24 Nov The Second Boom of Blockchain and Digital Assets is Upon Us
Struggling against the effects of this pandemic and to remain competitive, companies all around the globe are working tirelessly to digitally transform themselves. Companies, businesses, and organizations are rigorously developing new features and offerings with the help of emerging technologies in blockchain and its applications.
The demand for digital assets pre-pandemic was mostly based on speculations, but during this pandemic, the demand is anything but speculative. It is now more about the fixed circulation of crypto and digital assets that cannot be debased.
The second boom of blockchain and digital assets is upon us!
Blockchain and Digital Assets
There are numerous implementations that are based on blockchain technology; these technologies range from:
- Virtual currencies (crypto)
- Deposits, intangibles, and accounts (wallet)
- Electronic chattel paper (digital contract)
- Digitized assets
This is not an exhaustive list. Some use cases for blockchain technologies include copyright protection for voters during voting procedures and implementations in the financial sector. The focus of this article is going to be on the implementation of blockchain technologies in the financial sector, and technologies including cryptocurrencies, DeFi, and CBDC.
As for digital assets, they are treated as actual assets and often represent the ownership assets under consideration. Examples of such digital assets include digital records, electronic chattel paper, digital recording, online tokens representing revenues, and patent documents.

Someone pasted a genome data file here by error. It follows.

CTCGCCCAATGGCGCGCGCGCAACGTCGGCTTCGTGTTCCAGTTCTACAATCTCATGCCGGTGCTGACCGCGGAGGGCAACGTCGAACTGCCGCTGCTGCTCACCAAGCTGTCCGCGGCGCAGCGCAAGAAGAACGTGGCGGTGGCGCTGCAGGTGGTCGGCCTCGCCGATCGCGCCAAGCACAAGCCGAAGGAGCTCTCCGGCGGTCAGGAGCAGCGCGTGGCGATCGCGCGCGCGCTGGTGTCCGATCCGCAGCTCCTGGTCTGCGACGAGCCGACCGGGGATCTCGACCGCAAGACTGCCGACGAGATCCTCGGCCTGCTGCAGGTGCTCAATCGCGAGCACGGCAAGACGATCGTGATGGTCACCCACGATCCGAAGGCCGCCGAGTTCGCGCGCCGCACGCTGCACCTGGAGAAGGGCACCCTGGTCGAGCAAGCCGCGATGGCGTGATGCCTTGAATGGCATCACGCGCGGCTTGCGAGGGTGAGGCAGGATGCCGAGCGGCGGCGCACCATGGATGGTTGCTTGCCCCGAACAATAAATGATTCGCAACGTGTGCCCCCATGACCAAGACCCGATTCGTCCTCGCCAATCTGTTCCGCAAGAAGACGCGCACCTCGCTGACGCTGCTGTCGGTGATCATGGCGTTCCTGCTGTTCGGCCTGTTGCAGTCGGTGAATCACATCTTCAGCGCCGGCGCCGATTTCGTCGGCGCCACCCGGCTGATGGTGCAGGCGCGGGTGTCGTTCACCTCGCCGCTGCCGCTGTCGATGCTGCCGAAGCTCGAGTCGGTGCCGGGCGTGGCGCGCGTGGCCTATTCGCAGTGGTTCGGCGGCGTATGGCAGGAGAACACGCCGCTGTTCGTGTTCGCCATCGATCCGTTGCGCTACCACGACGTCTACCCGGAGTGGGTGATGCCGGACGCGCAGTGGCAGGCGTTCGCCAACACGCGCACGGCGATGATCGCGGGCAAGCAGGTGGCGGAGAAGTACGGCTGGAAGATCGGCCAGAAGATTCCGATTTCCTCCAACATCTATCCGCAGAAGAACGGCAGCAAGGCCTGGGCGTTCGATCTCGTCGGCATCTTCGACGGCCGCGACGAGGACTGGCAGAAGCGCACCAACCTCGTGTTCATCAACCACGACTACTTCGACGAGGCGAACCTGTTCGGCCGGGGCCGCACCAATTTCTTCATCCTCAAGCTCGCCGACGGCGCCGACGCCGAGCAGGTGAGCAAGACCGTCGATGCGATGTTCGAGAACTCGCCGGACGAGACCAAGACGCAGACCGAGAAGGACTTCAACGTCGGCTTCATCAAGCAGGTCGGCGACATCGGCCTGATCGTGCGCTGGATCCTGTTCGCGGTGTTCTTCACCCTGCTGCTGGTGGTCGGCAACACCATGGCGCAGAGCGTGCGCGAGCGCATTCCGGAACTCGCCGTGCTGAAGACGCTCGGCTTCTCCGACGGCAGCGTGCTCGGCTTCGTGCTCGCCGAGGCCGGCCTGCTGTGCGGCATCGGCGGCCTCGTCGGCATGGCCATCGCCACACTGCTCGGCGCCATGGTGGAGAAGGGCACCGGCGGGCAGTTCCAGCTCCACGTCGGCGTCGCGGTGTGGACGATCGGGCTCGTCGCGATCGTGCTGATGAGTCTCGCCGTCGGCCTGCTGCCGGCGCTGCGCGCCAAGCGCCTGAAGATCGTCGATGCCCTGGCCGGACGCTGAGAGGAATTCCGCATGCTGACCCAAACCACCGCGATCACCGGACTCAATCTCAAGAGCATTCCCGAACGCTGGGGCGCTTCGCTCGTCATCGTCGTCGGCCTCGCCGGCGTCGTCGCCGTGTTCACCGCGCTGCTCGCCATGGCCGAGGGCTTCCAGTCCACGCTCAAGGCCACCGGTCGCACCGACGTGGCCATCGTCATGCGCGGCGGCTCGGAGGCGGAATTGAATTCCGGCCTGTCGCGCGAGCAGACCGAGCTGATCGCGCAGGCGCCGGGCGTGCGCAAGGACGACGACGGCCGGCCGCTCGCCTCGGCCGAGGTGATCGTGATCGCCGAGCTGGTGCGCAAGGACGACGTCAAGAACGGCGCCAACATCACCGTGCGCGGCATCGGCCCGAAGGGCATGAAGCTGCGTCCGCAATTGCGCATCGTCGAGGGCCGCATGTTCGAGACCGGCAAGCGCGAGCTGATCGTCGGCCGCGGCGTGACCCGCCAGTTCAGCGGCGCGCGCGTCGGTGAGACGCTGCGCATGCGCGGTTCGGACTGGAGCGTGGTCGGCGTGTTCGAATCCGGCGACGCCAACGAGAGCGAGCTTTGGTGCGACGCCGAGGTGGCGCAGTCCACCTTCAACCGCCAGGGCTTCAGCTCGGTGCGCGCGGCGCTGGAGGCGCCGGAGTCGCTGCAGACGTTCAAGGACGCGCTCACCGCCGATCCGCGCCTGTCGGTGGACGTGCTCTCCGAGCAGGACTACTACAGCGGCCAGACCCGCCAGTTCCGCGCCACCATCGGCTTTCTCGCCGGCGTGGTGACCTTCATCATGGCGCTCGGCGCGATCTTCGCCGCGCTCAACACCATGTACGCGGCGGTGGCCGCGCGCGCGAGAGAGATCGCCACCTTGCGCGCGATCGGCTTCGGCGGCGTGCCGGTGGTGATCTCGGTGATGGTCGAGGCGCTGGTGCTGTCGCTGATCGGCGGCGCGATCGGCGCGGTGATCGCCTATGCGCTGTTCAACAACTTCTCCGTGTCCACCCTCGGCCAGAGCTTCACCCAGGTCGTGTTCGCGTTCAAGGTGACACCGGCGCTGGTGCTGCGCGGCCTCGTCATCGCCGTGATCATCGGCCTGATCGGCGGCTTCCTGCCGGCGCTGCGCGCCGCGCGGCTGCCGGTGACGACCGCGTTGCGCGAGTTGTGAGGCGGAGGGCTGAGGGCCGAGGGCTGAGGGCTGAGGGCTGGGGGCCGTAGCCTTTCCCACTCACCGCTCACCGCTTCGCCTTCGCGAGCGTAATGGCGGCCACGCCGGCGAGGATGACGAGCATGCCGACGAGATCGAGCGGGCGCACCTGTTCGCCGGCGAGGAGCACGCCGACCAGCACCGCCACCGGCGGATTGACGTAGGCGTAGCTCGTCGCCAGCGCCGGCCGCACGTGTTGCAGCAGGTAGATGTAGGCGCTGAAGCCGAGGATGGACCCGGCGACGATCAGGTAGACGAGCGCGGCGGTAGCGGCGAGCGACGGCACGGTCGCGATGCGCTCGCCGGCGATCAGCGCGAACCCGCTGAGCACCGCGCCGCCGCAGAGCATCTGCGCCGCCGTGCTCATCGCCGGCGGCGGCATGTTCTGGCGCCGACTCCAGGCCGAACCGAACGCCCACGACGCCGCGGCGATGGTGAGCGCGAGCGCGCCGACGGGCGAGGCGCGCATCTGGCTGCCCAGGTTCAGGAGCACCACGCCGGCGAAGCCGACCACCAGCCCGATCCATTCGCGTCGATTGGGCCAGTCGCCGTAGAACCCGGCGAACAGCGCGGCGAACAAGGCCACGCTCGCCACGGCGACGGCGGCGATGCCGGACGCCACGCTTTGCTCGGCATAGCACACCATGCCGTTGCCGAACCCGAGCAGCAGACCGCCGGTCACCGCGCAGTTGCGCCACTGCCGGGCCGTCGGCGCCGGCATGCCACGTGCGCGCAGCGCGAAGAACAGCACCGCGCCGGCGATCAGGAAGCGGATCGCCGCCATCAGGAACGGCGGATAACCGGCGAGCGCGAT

Cryptocurrencies are a form of digital assets based on a decentralized distributed network outside the control of any government and authorities.
They allow for secure online payments in the form of tokens that are entered into a decentralized ledger.
Effect of Pandemic on DeFi
People around the world who may have lost their jobs are turning to online opportunities, and many others are investing online as well. There’s been an increase in the use of DeFi investment vehicles.
This year alone, mostly due to the effects of the pandemic, the DeFi ecosystem has seen a growth of over $12 billion USD.
DeFi applications have seen a surge in users and new applications are popping up left and right. Some of the most well-known DeFi applications include Decentralized Exchanges, Stablecoin, lending platforms, wrapped Bitcoins, prediction markets, yield farming, liquidity mining, composability, and money legos.
Central Bank Digital Currencies (CBDC)
Central Bank Digital Currencies, also known as Digital Fiat Currencies, are backed by government regulations, laws, and monetary authorities. It is quickly emerging and has the potential to become a new form of central bank currency.
CBDC is currently not a well-defined term, instead, it is a collection of various concepts.
A boom of interest in CBDC was first seen in 2008’s financial crisis, and now again in 2020 during the pandemic. It was further facilitated by the rise of cryptocurrencies and the growing levels of digital transactions.
People need to continue to take caution and consider risks associated with cryptocurrency transactions. There are still many unknowns in trading on DeFi platforms, which do not utilize such safeguards as KYC, are not subject to regulations, and present risk of loss due to failure of the code, hacking, and Ponzi schemes.